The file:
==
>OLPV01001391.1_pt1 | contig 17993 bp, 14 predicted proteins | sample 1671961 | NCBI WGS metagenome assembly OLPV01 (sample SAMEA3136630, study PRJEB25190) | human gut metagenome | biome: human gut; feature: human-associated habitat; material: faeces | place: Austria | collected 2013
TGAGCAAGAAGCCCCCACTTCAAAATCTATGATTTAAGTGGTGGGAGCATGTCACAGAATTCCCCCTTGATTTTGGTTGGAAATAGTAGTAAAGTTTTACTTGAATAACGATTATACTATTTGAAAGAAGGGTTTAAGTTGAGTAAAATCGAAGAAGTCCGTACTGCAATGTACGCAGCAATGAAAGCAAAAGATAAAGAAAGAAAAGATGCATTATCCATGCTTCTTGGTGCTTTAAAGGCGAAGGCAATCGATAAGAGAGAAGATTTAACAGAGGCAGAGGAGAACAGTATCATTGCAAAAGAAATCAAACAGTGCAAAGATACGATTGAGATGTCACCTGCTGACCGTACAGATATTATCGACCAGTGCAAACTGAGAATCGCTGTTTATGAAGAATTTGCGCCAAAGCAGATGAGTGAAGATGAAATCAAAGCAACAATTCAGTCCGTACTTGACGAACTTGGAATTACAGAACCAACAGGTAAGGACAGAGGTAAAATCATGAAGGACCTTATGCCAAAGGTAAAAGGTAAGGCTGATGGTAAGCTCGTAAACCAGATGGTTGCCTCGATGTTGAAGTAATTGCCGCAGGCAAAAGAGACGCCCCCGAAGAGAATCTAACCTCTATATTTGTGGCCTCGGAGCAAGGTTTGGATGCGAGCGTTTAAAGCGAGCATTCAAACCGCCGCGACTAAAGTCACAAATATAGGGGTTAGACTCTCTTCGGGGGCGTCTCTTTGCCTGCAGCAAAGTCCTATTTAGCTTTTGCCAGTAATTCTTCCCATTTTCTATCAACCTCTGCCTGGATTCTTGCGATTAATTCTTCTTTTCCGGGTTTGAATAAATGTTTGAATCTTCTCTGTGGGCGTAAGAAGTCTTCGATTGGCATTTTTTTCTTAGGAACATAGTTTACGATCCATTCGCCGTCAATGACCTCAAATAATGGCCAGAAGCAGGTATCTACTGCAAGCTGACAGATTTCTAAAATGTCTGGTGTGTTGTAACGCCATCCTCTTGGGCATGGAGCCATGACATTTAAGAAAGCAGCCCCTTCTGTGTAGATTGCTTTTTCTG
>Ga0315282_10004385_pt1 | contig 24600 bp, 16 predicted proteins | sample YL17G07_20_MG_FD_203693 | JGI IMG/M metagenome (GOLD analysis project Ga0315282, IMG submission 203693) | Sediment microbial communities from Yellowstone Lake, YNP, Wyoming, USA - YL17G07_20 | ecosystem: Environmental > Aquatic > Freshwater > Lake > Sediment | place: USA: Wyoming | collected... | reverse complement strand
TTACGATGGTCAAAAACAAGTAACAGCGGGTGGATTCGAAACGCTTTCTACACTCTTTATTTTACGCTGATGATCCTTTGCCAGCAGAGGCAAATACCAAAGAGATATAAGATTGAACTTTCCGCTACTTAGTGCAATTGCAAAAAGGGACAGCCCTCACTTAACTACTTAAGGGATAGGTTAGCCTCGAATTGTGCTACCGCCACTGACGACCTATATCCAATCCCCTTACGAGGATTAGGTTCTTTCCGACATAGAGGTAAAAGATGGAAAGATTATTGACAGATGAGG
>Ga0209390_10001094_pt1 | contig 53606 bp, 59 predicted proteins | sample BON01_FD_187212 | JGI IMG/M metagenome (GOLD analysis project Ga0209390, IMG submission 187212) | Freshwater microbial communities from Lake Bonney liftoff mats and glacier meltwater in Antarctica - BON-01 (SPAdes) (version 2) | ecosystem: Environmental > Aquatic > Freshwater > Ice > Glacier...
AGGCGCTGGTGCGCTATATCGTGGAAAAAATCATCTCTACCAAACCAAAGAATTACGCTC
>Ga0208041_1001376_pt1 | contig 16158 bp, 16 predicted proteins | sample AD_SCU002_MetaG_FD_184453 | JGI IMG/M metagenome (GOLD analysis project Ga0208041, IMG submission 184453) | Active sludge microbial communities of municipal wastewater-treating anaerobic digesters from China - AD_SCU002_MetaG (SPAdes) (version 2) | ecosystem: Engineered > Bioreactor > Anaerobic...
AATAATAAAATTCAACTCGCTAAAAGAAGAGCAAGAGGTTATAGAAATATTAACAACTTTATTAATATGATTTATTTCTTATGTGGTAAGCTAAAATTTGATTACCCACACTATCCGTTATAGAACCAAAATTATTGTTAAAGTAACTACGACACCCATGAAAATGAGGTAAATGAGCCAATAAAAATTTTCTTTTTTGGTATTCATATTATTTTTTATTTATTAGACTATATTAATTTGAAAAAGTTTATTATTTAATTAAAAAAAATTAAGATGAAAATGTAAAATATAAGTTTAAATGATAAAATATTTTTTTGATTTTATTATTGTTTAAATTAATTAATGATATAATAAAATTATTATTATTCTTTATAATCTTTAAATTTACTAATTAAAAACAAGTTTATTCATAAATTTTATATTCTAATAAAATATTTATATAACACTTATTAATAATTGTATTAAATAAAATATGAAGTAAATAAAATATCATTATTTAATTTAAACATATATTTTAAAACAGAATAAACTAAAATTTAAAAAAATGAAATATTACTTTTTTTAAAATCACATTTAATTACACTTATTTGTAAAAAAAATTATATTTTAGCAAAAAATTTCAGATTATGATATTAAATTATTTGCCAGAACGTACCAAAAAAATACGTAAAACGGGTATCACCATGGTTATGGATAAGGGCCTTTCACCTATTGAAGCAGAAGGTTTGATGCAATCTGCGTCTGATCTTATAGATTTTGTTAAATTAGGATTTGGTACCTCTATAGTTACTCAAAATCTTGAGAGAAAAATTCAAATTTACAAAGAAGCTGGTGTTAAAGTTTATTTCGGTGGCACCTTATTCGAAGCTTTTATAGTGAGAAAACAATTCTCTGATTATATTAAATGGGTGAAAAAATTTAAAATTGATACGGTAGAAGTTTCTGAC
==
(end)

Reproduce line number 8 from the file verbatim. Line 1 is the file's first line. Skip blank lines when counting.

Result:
AATAATAAAATTCAACTCGCTAAAAGAAGAGCAAGAGGTTATAGAAATATTAACAACTTTATTAATATGATTTATTTCTTATGTGGTAAGCTAAAATTTGATTACCCACACTATCCGTTATAGAACCAAAATTATTGTTAAAGTAACTACGACACCCATGAAAATGAGGTAAATGAGCCAATAAAAATTTTCTTTTTTGGTATTCATATTATTTTTTATTTATTAGACTATATTAATTTGAAAAAGTTTATTATTTAATTAAAAAAAATTAAGATGAAAATGTAAAATATAAGTTTAAATGATAAAATATTTTTTTGATTTTATTATTGTTTAAATTAATTAATGATATAATAAAATTATTATTATTCTTTATAATCTTTAAATTTACTAATTAAAAACAAGTTTATTCATAAATTTTATATTCTAATAAAATATTTATATAACACTTATTAATAATTGTATTAAATAAAATATGAAGTAAATAAAATATCATTATTTAATTTAAACATATATTTTAAAACAGAATAAACTAAAATTTAAAAAAATGAAATATTACTTTTTTTAAAATCACATTTAATTACACTTATTTGTAAAAAAAATTATATTTTAGCAAAAAATTTCAGATTATGATATTAAATTATTTGCCAGAACGTACCAAAAAAATACGTAAAACGGGTATCACCATGGTTATGGATAAGGGCCTTTCACCTATTGAAGCAGAAGGTTTGATGCAATCTGCGTCTGATCTTATAGATTTTGTTAAATTAGGATTTGGTACCTCTATAGTTACTCAAAATCTTGAGAGAAAAATTCAAATTTACAAAGAAGCTGGTGTTAAAGTTTATTTCGGTGGCACCTTATTCGAAGCTTTTATAGTGAGAAAACAATTCTCTGATTATATTAAATGGGTGAAAAAATTTAAAATTGATACGGTAGAAGTTTCTGAC